Energiewende “Made in India”

India currently consumes over 1,000 TWh of electricity a year, making it just about the world’s third largest power consumer. More than 60% of this electricity is produced from coal-fired power plants.

On a per capita basis, however, India’s power consumption is still very low, at less than 800 kWh per year (compared to China’s 3,500 kWh or the USA’s 13,000). As India’s population continues to grow and is set to overtake China’s in the mid 2020s, and as the country is planning for rapid growth and development through industrialisation, electricity consumption will rise fast. Predictions vary and detailed scenarios are not available, but growing the overall power supply by a factor of 3-5 in the next 20 years is probably required. Doing that with coal power plants would almost certainly push the world beyond the 2 degree climate target.

But what kind of electricity system will India build? Will it be an extension of the current system, dominated by coal? Or can the backbone of India’s future electricity mix be solar (the most likely alternative)? Can India transition its electricity system?

Currently, the government in India follows an “all of the above” strategy: there is significant investment into renewables (especially solar). At the same time, the need to increase coal-fired power generation has been repeatedly stressed.

And indeed, it is difficult to see how renewables could replace coal in India anytime soon, given the energy demand. Take solar as an example: Today, solar still makes up less than 1% of the country’s power supply (4.5 GW of capacity). Even if the government’s ambitious target of 100 GW is achieved, this percentage will rise to only around 10% by 2022.

For solar to contribute more than 50% to India’s power mix in 15 years time, the required solar capacity would have to be more than 1,000 GW. That is five times the total global installed capacity today. Germany and China, the world’s leading markets are below 40 GW.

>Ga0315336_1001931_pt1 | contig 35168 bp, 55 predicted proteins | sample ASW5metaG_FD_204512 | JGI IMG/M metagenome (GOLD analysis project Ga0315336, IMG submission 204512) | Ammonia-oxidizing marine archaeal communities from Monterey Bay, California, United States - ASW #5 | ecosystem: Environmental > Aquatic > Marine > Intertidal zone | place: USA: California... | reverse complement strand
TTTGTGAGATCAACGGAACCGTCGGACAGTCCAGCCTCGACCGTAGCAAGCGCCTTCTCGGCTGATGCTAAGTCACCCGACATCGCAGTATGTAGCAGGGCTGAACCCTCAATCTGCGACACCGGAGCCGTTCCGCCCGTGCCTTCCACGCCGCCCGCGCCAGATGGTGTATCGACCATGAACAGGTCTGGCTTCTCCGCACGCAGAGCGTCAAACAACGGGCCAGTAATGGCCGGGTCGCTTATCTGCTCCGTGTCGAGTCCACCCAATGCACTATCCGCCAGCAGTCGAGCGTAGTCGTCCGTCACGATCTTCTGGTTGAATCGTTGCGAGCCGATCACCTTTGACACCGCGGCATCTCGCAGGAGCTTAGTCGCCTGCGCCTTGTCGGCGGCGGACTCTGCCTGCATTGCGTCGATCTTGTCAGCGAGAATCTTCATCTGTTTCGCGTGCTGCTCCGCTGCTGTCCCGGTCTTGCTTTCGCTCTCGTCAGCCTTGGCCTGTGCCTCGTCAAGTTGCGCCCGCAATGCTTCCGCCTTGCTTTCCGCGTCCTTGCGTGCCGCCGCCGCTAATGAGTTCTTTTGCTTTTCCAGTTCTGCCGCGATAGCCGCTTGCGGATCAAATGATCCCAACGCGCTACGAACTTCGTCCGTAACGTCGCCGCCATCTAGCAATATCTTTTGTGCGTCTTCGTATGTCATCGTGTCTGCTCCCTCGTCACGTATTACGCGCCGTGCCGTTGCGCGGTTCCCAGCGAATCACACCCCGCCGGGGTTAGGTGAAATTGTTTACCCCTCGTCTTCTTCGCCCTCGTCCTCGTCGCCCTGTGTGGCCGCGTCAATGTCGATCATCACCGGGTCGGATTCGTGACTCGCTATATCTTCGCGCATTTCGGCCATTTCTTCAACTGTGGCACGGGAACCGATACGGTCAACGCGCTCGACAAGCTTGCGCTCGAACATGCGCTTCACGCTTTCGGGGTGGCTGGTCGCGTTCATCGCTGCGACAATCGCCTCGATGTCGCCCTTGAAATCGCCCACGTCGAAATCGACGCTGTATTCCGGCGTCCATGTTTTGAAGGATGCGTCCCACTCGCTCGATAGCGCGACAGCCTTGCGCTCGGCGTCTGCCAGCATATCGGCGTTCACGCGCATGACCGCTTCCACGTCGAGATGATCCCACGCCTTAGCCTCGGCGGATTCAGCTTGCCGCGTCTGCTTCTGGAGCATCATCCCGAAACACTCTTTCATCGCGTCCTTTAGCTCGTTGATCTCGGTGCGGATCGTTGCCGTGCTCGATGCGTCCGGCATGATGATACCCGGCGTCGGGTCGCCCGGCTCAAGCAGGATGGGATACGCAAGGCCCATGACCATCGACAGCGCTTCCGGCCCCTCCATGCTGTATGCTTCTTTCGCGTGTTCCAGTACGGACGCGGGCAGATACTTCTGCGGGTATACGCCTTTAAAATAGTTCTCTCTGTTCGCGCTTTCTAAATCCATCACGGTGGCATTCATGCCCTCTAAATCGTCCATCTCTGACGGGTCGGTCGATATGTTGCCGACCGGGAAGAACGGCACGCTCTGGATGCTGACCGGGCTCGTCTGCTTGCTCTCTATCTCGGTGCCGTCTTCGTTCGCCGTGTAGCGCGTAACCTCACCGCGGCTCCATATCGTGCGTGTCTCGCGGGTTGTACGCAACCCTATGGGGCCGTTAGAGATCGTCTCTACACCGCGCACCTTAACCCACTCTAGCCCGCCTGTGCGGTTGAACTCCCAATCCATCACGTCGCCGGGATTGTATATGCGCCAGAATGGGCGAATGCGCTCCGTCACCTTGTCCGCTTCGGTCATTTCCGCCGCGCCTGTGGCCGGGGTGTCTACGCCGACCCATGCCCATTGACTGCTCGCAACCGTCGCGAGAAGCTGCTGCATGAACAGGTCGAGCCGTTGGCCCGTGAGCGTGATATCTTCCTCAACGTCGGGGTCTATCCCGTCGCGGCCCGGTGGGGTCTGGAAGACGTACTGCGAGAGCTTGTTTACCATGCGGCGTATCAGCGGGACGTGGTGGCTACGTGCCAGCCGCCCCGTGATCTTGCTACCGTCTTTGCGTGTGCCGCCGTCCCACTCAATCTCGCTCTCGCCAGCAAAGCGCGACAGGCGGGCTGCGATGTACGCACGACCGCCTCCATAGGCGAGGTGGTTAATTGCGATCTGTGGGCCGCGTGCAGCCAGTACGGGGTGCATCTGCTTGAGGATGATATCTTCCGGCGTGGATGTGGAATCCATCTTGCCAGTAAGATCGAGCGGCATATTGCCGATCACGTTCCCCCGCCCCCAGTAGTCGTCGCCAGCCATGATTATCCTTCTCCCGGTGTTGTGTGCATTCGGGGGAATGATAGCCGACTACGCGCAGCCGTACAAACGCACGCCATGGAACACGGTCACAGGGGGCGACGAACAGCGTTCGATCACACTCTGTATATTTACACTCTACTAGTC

Most projections (by e.g. IEA, BP, the Indian government), therefore, assume that coal will continue to provide more than 50% of India’s future electricity mix – despite the rapid growth of renewables.

However, working in India over the last years has made me believe that a change in India’s electricity mix could be much more transformative and that a 50% plus solar mix is feasible. There are a number of reasons, why I think this is the case:

  • If the current growth rate of solar in India (more than 40% on average over the last 5 years) can be sustained for more than ten years, a rapid energy transition is likely. It could be more difficult to achieve the 100 GW target in 2022 than reaching 1,000 GW in 15 years.
  • New solar and new wind is cost competitive with new coal for utilities already today. Distributed solar is cost competitive with grid tariffs for many industrial and commercial customers. It seems reasonable to assume that the cost of solar will fall further as it is deployed more, making it more and more attractive in the future.
  • There are persistent and deep-rooted infrastructural and political challenges around ramping up coal power generation (the same is true for hydro, gas and nuclear). Solar, on the other hand, can be built quickly, at different sizes, in a modular manner and in many locations. Solar irradiation is high throughout the entire country.
  • In India, investment into renewables (especially solar) is already outpacing investment into thermal power. Investors are concerned about stranded assets in thermal power. International investment is flowing into renewables at unprecedented rates (e.g. Softbank at $20 bn). There is hardly any international investment interest in thermal power generation in India.